Weather Could Make Firefighting More Difficult In Northern California
By Eryn Brown, Los Angeles Times
As two Northern California wildfires continued to burn out of control Sunday, weather in the days ahead is threatening to worsen and expand the blazes.
The Sand fire east of Sacramento grew to 3,800 acres Sunday, and forced the evacuation of hundreds of residents, destroyed 10 homes, and may not be fully contained until the first week of August, officials said.
A second blaze outside Yosemite National Park had chewed through 2,100 acres, forcing evacuations and was drawing closer to homes.
The efforts of hundreds of firefighters could be complicated this week by extreme weather conditions. Thunderstorms are predicted near Yosemite, raising the possibility of lightning strikes, while the unrelenting heat and winds near Placerville could fan the flames and push the Sand fire deeper into brittle vegetation.
“Any time we have gusts along with high temperatures and low humidity it’s a recipe for aggressive fire growth,” Drew Peterson, a Sacramento, Calif.-based National Weather Service meteorologist, said of the conditions near the Sand fire.
Temperatures this week are expected to climb into the low 100s, with humidity hovering around 10 percent — a level that presents a significant fire danger.
To the southeast in Yosemite, meteorologists said they were unsure how expected thunderstorms in the area might impact the other large fire in the state, which had been burning for about a day.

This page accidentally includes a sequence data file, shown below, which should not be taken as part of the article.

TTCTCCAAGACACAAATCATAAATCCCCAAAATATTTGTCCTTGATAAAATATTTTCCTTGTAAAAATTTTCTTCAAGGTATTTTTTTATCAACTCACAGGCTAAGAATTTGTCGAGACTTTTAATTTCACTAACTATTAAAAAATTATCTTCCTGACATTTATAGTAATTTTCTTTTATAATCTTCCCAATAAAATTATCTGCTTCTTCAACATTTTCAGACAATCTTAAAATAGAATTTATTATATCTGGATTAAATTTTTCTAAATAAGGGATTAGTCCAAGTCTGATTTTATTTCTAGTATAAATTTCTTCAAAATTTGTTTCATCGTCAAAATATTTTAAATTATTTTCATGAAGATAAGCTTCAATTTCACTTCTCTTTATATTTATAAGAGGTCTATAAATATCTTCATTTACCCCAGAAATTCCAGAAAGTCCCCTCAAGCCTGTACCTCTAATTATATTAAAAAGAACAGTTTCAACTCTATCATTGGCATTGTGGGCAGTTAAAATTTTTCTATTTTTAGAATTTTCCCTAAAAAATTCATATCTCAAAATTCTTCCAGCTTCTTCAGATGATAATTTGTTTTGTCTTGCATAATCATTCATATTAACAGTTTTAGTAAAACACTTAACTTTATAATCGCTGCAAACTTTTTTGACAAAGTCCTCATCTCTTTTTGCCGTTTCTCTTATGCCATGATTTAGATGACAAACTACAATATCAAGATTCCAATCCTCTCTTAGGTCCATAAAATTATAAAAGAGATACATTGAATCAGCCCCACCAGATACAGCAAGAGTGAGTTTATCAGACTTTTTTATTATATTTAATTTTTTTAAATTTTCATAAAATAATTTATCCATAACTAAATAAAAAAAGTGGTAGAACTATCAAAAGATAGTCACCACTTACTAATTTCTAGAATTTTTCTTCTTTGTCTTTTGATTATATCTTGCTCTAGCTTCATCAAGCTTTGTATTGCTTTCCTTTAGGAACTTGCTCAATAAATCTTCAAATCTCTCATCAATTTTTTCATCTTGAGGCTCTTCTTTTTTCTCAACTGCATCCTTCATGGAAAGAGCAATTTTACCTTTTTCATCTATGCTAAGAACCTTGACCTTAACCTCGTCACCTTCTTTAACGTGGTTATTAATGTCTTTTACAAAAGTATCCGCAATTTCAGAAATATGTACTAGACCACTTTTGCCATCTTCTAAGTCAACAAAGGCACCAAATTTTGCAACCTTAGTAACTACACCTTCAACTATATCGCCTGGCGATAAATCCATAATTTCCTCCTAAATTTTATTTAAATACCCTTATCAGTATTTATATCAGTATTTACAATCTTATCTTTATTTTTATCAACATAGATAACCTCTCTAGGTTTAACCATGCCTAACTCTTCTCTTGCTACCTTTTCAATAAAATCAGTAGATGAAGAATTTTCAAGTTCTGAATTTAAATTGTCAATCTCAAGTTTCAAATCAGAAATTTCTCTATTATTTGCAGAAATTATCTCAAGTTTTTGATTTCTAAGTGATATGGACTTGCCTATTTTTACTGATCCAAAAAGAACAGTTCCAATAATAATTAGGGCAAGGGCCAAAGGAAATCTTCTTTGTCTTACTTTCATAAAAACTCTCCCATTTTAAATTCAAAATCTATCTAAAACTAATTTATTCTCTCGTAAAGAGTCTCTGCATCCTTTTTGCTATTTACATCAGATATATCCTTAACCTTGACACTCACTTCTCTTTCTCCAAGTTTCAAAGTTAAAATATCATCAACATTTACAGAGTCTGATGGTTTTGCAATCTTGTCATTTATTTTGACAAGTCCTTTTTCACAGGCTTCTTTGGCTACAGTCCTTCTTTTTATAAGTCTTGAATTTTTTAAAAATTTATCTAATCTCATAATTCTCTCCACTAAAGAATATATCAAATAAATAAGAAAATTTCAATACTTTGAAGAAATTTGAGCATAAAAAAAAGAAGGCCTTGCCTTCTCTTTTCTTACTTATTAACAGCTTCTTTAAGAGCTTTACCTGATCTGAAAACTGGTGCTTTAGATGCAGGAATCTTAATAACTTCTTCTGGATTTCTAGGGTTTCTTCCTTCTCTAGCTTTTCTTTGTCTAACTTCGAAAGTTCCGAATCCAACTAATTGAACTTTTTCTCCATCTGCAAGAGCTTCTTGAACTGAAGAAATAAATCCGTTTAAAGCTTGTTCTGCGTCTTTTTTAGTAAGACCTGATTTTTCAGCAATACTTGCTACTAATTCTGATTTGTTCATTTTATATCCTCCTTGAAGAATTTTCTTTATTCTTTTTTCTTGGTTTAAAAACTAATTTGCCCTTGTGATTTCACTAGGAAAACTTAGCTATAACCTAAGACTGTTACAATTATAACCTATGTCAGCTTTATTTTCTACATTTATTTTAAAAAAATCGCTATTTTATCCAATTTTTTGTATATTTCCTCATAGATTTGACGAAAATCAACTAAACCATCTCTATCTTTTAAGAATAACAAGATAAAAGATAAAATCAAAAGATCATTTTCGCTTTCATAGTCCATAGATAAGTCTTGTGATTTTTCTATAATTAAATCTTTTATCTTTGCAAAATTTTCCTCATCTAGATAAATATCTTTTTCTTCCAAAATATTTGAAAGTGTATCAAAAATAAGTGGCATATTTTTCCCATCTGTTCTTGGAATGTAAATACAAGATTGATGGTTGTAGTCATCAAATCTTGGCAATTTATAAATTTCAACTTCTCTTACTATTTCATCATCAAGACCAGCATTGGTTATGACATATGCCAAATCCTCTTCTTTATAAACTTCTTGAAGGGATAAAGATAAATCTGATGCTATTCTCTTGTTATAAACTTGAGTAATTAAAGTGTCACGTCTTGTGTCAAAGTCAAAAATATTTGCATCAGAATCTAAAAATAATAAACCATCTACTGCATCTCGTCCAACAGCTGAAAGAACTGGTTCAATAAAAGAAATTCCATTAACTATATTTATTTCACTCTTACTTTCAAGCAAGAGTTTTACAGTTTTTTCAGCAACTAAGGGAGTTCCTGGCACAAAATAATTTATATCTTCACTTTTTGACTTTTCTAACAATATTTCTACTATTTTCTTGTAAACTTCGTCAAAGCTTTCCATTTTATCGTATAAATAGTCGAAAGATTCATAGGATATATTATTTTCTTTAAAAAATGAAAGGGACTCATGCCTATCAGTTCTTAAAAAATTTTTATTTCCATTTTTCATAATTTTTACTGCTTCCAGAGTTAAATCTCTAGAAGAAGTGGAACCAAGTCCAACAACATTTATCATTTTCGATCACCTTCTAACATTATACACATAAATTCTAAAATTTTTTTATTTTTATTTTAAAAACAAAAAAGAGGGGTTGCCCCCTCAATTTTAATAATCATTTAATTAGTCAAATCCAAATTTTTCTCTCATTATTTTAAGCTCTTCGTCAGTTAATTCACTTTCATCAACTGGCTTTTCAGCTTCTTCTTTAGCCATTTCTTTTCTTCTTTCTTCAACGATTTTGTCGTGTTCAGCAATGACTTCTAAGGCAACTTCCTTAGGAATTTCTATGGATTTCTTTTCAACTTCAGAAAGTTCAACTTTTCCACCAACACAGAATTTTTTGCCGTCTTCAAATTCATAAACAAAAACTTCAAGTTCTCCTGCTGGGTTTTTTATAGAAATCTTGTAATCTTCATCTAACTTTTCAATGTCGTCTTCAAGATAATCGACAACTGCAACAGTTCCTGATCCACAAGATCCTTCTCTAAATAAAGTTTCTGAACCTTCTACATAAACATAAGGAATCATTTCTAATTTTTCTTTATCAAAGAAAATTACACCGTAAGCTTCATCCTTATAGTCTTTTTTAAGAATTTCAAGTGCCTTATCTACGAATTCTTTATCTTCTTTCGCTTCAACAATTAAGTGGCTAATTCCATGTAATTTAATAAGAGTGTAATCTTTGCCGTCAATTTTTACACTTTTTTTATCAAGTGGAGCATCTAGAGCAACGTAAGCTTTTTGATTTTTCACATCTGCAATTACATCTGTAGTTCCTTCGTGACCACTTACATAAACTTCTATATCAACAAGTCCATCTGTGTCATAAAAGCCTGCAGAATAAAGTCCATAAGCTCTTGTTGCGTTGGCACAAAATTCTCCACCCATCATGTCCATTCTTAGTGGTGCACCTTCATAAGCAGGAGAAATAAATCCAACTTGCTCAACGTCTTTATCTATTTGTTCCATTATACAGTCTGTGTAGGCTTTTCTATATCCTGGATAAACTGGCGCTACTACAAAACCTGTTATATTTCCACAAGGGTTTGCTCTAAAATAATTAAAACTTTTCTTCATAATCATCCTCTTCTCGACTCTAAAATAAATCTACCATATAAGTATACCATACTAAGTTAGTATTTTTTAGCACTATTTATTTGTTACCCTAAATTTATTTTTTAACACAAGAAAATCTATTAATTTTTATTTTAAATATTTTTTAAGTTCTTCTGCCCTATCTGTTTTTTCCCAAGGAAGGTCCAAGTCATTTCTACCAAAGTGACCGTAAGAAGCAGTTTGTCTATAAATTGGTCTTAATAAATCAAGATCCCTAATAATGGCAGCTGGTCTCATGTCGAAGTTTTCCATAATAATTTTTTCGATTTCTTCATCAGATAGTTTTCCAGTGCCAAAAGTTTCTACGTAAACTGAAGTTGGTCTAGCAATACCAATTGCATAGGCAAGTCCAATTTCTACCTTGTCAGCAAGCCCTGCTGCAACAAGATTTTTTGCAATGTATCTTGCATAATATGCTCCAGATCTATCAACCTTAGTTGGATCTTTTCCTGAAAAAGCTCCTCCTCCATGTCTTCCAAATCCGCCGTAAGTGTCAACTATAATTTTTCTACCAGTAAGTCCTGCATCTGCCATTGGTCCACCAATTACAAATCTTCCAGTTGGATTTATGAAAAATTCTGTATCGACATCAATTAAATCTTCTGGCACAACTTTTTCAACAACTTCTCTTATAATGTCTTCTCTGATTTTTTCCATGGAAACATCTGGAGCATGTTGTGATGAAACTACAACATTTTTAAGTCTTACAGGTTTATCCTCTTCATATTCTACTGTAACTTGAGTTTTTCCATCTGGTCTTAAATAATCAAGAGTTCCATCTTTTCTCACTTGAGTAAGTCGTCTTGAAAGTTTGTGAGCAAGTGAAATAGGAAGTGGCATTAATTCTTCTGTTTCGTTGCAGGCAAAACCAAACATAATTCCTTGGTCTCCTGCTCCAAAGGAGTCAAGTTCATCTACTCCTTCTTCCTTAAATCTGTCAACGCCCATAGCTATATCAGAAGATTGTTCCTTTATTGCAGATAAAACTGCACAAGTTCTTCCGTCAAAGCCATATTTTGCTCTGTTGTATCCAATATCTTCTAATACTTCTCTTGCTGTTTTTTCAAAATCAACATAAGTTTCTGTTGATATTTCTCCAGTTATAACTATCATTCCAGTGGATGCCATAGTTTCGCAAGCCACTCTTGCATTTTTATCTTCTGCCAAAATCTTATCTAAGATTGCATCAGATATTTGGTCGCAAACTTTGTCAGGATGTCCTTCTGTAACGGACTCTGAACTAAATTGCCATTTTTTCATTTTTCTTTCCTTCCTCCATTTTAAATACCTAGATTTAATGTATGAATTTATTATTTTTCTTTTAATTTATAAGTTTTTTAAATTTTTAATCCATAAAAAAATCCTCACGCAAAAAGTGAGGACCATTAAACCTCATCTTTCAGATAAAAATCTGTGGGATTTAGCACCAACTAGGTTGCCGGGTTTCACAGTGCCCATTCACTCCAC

“A thunderstorm is a mixed blessing,” said Hanford, Calif.-based National Weather Service meteorologist Gary Sanger. “You get rain, but you also run the risk of lightning and more fires, and gusty winds which can cause the fire to spread.”
About 1,500 firefighters aided by a dozen air tankers and water-dropping helicopters were battling the flames of the Sand fire Sunday, said Lynne Tolmachoff, spokeswoman for the California Department of Forestry and Fire Protection. One inmate firefighter suffered minor injuries Saturday, she said.
By late Sunday, officials said, the fire had destroyed 10 homes in two separate areas and was 35 percent contained.
Half of the houses were near San Ridge Road near California 49, where the fire started Friday afternoon when a vehicle drove through dry brush, Tolmachoff said. The rest of the homes were to the south and east, burned by a part of the fire that “blew up” Saturday afternoon, stoked by a combination of high temperatures, low humidity, and 20-mph wind gusts, she said.
A Red Cross shelter at Ponderosa High School in Shingle Springs was set up to assist the roughly 1,200 people who’d been evacuated from more than 500 homes in the area, officials said.
Scott Gediman, a spokesman for the park in Yosemite, said that fire started at 4 p.m. Saturday near El Portal. He said more than 400 firefighters were attacking the flames on the ground and from the air, with more expected to arrive.
One home was burned and about 100 homes in the communities of Old El Portal and La Floresta had been evacuated.
“We have steep, rugged terrain and hot, dry conditions. It’s supposed to be over 100 here today,” Gediman said. “We’re working aggressively to get the fire out.”
Last year, the 410-square mile Rim fire burned an estimated 77,000 acres, or 120 square miles, within Yosemite National Park. Sparked in mid-August by an illegal campfire in the Stanislaus National Forest, the Rim fire was not fully contained until late October.
Peterson, the Sacramento-based meteorologist, said the Sand fire has so far proved to be easier to access for firefighters than the remote Rim fire.
Staff writer Adolfo Flores contributed to this story.
AFP Photo/Jorge Cruz
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